University of Wrocław

The University Church, vault

After the Siege of Breslau, the Soviet Red Army took the city in May 1945. Breslau, now known as Wrocław, became part of the Republic of Poland. The first Polish team of academics arrived in Wrocław in late May 1945 and took custody of the university buildings, which were 70% destroyed. Parts of the collection of the university library were lost during the Red Army's advance in 1945,[11] burned by soldiers on 10 May 1945, four days after the German garrison surrendered the city.

Very quickly some buildings were repaired, and a cadre of professors was built up, many coming from prewar Polish Jan Kazimierz University of Lwów and Stefan Batory University of Wilno.[12] Following postwar border shifts, thousands of former employees of the Lwów Library, the Jan Kazimierz University and the Ossolineum Institute moved to the city.[13] In mid-1948, over 60% of professors at the Wrocław University and Polytechnic were from Kresy, with scholars from prewar Lwów being particularly prominent. Stanisław Kulczyński from the University of Lwów became the first president of the two Polish universities in Wrocław, while Edward Sucharda from the Lwów Polytechnic was the vice-president.[14]

The University of Wrocław was refounded as a Polish state university by the decree of the State National Council issued on 24 August 1945. The first lecture was given on 15 November 1945, by Ludwik Hirszfeld. Between 1952 and 1989 the university was named Bolesław Bierut University of Wrocław (Polish: Uniwersytet Wrocławski im. Bolesława Bieruta) after Bolesław Bierut, President of the Republic of Poland (1947–52).

Notable students and professors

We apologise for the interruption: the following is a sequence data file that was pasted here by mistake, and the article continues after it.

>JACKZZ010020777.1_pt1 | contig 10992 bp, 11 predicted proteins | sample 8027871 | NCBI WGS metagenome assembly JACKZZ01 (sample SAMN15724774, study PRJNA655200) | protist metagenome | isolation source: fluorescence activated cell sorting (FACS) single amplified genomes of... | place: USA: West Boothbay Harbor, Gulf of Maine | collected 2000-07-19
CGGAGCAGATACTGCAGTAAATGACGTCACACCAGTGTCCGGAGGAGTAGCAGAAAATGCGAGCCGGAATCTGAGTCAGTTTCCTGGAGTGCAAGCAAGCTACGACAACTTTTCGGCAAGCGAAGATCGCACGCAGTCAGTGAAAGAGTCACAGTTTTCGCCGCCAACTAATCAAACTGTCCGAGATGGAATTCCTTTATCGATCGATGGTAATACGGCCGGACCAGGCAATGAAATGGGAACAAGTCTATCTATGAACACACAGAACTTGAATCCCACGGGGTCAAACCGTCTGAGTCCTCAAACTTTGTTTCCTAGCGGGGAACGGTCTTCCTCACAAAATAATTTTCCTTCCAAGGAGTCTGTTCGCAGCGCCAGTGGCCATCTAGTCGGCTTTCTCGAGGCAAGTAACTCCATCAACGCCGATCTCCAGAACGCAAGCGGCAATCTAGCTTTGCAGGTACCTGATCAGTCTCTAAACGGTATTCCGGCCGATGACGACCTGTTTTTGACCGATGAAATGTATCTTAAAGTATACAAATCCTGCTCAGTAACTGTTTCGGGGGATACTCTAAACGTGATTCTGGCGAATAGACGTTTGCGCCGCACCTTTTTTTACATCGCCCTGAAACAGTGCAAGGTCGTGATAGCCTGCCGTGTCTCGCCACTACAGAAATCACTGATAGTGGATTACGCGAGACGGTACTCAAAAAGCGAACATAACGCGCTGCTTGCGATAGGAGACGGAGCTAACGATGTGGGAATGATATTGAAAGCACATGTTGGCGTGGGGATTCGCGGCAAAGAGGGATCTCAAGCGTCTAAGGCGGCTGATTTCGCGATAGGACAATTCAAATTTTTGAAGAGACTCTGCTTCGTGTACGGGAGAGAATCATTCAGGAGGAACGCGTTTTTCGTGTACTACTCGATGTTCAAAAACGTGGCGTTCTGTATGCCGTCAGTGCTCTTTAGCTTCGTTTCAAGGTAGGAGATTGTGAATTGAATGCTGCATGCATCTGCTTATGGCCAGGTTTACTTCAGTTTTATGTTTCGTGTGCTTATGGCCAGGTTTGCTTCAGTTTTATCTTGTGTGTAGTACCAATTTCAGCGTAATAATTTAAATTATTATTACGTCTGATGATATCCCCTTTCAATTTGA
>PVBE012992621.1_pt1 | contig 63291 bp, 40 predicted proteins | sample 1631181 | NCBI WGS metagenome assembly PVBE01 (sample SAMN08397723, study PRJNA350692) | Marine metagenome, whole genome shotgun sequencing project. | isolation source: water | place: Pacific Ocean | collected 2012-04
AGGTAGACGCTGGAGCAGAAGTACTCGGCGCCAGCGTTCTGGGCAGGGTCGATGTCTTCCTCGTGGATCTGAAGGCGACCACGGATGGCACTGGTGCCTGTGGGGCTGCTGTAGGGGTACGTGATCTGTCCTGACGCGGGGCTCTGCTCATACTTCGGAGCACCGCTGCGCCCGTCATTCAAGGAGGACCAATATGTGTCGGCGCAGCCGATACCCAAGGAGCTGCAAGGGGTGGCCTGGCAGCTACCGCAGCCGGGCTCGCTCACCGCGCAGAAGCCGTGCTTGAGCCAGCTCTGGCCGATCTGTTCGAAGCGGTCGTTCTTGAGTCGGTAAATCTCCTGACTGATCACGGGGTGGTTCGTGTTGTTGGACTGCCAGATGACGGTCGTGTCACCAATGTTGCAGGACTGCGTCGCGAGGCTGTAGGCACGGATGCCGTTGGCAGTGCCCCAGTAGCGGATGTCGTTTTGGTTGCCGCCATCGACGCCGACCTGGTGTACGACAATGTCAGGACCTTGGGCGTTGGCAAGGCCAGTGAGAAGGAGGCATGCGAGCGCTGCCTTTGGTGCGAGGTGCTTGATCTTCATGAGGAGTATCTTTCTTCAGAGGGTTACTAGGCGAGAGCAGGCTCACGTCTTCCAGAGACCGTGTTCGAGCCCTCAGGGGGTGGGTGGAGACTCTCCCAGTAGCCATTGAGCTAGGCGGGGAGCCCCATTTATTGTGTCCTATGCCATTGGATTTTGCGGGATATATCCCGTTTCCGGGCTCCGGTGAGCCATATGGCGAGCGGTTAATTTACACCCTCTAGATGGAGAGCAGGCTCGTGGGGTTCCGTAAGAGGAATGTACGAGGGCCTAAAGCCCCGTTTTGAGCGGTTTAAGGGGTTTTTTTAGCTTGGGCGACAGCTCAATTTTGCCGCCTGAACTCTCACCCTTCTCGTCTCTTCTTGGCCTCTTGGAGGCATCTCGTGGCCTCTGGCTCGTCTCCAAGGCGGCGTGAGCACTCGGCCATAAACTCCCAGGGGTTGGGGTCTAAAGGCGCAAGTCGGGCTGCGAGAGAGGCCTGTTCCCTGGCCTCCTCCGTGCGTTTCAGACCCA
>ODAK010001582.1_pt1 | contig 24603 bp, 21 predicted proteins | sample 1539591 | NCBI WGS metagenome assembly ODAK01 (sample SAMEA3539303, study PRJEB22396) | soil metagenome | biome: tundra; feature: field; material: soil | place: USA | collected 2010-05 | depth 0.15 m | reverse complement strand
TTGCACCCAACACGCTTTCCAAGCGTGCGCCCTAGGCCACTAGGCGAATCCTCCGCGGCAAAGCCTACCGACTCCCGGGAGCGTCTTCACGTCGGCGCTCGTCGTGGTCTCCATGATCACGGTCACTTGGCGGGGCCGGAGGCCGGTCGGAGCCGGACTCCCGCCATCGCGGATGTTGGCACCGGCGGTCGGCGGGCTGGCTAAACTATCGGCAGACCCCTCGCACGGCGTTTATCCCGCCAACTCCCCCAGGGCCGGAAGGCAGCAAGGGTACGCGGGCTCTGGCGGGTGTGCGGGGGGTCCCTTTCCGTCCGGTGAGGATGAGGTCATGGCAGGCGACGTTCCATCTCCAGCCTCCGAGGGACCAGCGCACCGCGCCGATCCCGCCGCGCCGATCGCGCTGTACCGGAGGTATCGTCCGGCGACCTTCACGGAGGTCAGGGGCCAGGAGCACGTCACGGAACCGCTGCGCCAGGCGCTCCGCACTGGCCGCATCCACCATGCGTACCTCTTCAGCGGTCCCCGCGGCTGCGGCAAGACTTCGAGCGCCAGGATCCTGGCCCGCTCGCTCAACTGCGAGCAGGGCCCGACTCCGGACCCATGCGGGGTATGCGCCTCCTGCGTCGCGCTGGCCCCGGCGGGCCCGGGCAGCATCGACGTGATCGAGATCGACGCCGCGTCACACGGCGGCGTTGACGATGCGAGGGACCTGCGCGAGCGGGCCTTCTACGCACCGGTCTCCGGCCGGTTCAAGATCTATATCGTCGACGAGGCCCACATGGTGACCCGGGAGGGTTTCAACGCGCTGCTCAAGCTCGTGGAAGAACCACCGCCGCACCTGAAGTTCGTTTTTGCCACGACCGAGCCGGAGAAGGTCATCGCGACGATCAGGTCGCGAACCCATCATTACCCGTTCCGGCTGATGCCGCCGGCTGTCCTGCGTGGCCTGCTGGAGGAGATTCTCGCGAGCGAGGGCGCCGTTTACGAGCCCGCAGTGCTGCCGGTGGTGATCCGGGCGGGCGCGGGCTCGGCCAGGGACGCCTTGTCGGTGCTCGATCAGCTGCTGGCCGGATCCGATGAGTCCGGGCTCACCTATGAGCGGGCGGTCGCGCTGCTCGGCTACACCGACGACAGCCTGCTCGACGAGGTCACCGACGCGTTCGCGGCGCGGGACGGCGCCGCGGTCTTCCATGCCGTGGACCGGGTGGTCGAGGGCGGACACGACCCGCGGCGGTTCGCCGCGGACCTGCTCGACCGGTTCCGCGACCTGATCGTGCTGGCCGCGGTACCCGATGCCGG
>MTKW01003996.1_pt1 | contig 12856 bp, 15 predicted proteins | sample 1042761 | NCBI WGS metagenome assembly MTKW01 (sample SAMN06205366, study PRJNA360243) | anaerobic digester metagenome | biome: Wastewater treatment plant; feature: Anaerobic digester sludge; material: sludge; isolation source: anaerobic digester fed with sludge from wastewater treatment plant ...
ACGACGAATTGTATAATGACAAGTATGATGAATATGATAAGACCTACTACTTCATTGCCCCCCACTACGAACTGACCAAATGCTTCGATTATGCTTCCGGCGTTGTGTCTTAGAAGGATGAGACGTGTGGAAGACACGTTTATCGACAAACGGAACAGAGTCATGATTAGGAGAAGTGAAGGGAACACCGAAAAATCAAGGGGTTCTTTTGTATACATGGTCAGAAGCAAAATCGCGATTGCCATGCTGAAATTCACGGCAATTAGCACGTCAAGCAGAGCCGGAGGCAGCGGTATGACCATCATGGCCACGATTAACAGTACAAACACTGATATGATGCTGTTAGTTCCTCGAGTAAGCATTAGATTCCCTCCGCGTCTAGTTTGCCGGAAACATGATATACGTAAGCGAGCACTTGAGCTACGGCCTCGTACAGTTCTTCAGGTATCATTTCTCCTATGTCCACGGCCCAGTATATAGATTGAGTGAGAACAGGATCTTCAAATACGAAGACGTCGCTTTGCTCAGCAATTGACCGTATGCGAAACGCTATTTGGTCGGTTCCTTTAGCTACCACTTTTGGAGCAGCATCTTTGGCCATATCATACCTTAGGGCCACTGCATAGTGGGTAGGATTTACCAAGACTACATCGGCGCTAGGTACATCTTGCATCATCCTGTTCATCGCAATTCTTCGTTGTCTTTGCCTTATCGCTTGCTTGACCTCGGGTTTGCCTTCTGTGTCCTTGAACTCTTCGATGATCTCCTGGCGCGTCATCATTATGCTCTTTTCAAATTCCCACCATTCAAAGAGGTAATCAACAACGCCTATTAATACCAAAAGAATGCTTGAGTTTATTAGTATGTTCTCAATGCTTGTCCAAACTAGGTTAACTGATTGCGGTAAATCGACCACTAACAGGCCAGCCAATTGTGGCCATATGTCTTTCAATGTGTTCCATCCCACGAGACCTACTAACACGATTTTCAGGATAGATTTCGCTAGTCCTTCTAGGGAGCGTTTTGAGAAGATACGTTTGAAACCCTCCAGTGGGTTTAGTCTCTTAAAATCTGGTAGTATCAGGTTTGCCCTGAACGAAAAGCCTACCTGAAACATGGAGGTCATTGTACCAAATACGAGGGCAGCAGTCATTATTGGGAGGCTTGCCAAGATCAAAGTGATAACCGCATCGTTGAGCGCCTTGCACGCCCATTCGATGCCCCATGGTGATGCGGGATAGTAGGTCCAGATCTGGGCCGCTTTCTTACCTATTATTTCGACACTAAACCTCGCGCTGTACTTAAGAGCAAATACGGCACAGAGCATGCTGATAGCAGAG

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Mateusz Morawiecki20 June 1968Politician
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  2. of Wrocław - University of Wrocław
  3. | archive-date=October 4, 2012
  4. Mieczysław Pater, Historia Uniwersytetu Wrocławskiego Do Roku 1918, Wrocław, 1997, p. 297
  5. Norman Davies: [[Microcosm: Portrait of a Central European City, 2002, p. 245
  6. Norman Davies: Microcosm: Portrait of a Central European City, 2002, p. 305-307
  7. Norman Davies: Microcosm: Portrait of a Central European City, pages 110-115, 207-210
  8. Norman Davies "Microcosm" page 337
  9. Norman Davies "Microcosm" page 393
  10. Norman Davies "Microcosm" page 394
  11. A History of Modern Librarianship: Constructing the Heritage of Western Cultures isbn=978-1610690997 |page=30}}
  12. Iłowiecki, Maciej (1981). Dzieje nauki polskiej. Warszawa: Wydawnictwo Interpress. p. 241.
  13. God's playground: a history of Poland in two volumes. Volume 2 page=382}}
  14. Thum, Gregor (2011). Uprooted: How Breslau Became Wroclaw during the Century of Expulsions. Princeton University Press. p. 95